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Woody had made it easily through the thirties compared to others because of the variety of his skills and talents, because he was experienced with living by small means, and because he didn't care about money and success the way others did. In 1935 the Great Dust Storm hit Pampa and Woody, like most everyone else, started to leave town in 1936. He would leave his family behind and go on trips to the Southwest, visiting family and friends and living on the road. His song repertoire grew as he traveled, meeting other people on the road coming from a variety of regions and bringing their songs with them. Everywhere he went, these fellow migrants wanted him to play the old songs they had heard their own family sing at home.

One trip took him to California. It wasn't a good trip. The Los Angeles police had set up road blocks, the "Bum Blockade", to keep the migrants from entering the state, requiring that they have a certain amount of money to enter. woody would later write a song about this, "Do Re Mi". The flood of migrants often forced him off the road and into the dangerous past time of freight-hopping. He was kicked out of the town of Tracy when found sleeping in a storage building belonging to the railroad, and spent the night under a highway bridge in the cold with other migrants.

Nevertheless, in 1937, he headed back to California for the second time. This time he even sent for Mary and the kids to join him, as he was doing well with a radio program on the Los Angeles station KFVD. He first played with his uncle, Jack, but then when Jack left, he paired up with friend, Maxine Crissman, in the Woody and Lefty Lou show. The show featured the old songs and some of Woody's original adaptations of them. It also included what Woody called his "Cornpone Philosophy" in which he would tell stories and wax philosophic in the persona of a pure hillbilly yokel. The show was very popular with an audience of people like those migrants Woody had met on his travel, who, having left their farms, had settled in the Los Angeles area. Their fans wrote many adoring letters, identifying Woody and Lefty Lou as two of their own, and were sad to see the show end in June of 1938. Following this show, Frank Burke, owner of KFVD, allotted Woody a half-hour program of his own once a day for one dollar a month which was okay with Woody.

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It was also in California, that Woody was first introduced to the Communist Party by Ed Robbin on KFVD who was a correspondendt for Communist Party's paper, People's World, and by actor, Will Geer. He played at countless labor strikes, union meetings, migrant camps, and Communist Hollywood parties with actor, Will Geer, and wrotefor The Light, another Communist paper, and People's World. Shortly after leaving KFVD, The Light sent Woody back out on the road to investigate the conditions of the migrant Okies. According to Klein, the migrant culture Woody found this time was different: bitter, hardened, angrier, and more open to the action proposed by the union men who were seeking them out. Woody was angered, himself, by what he saw and, as Klein diplomatically puts it, "having spent most of the 1930's on the sidelines, Woody finally was spoiling for a fight. And, as he looked around, the people who seemed to be fighting hardest for the things he believed in were members of the Communist Party." 3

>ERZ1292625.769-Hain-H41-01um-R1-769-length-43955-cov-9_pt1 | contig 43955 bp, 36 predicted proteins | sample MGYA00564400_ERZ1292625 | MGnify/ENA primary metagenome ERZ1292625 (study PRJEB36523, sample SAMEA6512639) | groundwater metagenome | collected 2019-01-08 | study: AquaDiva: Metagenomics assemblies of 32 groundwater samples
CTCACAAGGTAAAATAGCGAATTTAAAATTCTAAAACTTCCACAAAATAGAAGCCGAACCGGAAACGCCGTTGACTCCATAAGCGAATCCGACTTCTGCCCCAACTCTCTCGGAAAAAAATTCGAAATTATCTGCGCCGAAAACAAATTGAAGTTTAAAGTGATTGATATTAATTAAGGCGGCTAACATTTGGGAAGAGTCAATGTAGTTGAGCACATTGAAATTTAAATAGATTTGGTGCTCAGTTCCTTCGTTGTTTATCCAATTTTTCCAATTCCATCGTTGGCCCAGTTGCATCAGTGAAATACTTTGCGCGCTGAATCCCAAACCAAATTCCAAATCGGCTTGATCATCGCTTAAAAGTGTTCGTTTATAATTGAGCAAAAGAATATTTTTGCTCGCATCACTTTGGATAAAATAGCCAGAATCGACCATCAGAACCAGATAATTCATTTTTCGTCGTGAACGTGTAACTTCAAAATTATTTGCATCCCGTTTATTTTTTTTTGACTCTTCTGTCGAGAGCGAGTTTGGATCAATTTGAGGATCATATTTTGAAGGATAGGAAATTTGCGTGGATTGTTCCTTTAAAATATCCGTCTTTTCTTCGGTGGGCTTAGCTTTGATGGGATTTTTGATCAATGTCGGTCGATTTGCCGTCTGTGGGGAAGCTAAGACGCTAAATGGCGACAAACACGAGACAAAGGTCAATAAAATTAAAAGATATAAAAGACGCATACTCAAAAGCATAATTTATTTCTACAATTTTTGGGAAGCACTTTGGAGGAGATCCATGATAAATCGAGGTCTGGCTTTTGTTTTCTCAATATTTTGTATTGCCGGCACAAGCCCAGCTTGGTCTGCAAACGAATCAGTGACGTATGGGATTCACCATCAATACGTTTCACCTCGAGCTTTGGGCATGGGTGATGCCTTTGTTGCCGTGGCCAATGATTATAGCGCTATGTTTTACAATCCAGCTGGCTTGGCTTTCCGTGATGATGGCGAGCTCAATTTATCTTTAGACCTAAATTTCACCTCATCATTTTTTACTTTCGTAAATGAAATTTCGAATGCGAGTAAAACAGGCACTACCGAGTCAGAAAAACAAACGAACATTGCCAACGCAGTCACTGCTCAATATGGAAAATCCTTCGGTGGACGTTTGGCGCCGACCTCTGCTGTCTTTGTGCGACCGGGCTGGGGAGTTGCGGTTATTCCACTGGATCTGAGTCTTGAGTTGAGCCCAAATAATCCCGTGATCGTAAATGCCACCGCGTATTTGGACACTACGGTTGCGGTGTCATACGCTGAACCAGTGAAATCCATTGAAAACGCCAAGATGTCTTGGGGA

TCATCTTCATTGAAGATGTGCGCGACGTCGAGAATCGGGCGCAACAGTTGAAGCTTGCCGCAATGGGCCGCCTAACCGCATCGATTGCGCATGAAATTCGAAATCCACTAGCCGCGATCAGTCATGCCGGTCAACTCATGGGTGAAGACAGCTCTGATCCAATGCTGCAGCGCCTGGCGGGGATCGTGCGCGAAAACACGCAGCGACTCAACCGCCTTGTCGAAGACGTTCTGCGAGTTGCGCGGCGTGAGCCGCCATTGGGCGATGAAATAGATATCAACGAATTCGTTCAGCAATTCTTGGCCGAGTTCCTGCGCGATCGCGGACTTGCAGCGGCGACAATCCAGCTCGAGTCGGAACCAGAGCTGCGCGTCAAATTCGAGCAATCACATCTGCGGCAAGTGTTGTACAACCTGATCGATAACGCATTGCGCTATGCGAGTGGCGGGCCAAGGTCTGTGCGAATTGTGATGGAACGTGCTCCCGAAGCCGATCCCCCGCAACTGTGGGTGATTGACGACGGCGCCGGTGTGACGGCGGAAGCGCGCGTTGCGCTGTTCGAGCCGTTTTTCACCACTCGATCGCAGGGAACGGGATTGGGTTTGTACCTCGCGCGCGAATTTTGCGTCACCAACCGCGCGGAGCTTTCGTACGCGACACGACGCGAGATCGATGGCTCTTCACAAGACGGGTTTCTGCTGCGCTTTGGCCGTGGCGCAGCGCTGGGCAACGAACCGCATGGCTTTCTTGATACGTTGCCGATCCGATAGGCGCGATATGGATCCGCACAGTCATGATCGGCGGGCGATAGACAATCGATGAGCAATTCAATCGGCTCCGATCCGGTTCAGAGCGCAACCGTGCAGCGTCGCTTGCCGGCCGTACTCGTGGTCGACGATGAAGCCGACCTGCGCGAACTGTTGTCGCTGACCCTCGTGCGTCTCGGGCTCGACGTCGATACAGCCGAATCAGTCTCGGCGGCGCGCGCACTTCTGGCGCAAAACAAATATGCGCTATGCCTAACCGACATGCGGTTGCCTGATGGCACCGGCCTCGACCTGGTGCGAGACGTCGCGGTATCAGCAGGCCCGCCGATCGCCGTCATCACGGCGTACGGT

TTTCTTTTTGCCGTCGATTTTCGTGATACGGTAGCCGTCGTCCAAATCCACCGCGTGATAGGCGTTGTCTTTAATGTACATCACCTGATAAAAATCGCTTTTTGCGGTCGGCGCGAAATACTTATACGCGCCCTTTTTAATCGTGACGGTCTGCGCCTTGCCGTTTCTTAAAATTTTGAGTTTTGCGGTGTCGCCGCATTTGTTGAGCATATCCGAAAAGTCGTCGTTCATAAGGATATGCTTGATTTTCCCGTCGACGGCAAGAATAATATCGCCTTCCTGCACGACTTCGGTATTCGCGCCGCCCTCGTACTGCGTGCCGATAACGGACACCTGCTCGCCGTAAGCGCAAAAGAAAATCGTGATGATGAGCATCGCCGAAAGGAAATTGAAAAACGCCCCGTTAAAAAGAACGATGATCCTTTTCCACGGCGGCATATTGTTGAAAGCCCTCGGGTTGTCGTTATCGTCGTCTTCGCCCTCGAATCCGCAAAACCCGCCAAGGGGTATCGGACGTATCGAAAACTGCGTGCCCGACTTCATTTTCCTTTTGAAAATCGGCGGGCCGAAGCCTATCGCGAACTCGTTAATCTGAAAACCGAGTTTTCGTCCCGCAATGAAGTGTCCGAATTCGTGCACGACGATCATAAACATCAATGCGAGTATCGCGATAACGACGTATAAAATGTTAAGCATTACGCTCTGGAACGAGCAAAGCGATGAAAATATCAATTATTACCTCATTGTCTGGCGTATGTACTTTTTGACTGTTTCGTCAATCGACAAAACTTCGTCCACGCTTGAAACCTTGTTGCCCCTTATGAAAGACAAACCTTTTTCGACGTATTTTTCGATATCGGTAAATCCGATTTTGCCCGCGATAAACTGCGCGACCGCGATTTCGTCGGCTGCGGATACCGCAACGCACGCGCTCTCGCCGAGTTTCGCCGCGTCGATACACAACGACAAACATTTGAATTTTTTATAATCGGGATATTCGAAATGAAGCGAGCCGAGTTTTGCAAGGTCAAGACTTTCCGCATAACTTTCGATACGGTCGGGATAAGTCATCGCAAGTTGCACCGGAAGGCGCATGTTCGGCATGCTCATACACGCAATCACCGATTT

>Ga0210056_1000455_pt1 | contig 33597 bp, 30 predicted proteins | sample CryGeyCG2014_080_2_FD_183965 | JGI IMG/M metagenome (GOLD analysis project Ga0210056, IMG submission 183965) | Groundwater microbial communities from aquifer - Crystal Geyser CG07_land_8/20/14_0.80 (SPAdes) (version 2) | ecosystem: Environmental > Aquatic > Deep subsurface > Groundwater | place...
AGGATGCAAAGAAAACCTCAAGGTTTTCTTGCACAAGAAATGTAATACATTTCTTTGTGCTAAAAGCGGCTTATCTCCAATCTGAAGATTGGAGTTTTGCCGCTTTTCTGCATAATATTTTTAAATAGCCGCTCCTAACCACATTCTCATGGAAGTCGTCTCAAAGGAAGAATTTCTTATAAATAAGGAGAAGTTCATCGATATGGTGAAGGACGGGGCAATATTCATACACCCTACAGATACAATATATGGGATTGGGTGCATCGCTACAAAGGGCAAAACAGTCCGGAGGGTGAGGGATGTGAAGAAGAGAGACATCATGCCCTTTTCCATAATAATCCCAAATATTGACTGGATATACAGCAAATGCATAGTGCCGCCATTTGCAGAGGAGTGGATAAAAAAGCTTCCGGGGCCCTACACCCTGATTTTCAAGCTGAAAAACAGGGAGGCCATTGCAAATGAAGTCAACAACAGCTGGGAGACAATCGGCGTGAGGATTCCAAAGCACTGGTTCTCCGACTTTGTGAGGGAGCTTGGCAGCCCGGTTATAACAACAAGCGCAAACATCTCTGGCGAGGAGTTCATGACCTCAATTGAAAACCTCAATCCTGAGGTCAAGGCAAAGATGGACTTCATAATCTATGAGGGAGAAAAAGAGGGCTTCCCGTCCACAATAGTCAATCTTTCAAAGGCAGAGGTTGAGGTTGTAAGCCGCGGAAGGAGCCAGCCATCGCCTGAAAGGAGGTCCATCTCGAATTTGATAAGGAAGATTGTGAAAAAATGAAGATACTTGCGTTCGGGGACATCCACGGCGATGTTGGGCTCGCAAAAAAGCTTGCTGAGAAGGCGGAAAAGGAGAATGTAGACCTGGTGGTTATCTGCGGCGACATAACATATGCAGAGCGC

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In August of 1939, Stalin made a pact with Hitler, and while others were daunted, Woody remained faithful to the Communist Party as it continued to be the one group that was fighting for those things he believed in. His position caused tensions for him within the Communist community and at KFVD specifically, offending the station owner, Frank Burke, costing him his show.

At this point, Woody packed it up and left town, dropped his family off at Pampa and headed to join Will Geer in New York.

In 1940, as he hitched his way from Pampa to New York, Woody wrote what is unquestionably his most famous song, "This Land Is Your Land". Klein tells the story:

"The trip wasn't very pleasant, as Woody had to hitch rides in the wind and snow. Worse than the weather, though, was the fact that `God Bless America,' Irving Berlin's patriotic pop tune, seemed to be everywhere that winter. He had heard it in Pampa, in Konawa, on car radios, in diners, and it seemed that every time he stopped in a roadhouse for a shot of warm-up whiskey some maudlin joker would plunk a nickel in a jukebox and play it just for spite.... `God Bless America,' indeed-it was just another of those songs that told people not to worry, that God was in the driver's seat. Some sort of response obviously was called for and, as he hitched north and east through Appalachia's foggy ghostlands, a string of words began to take shape in Woody's mind." 4

As with other songs, Woody's most famous song was written to combat popular songs of the time with their messages of negativity and complacency which so bothered him.

Woody arrived in New York and stayed with Will Geer and his wife, Herta. On March 3, Woody played in a "Grapes of Wrath Evening", a benefit for the "John Steinbeck committee for Agricultural Workers". It featured other legendary folk musicians such as Leadbelly and Aunt Molly Jackson. And it was here that Woody met Alan Lomax.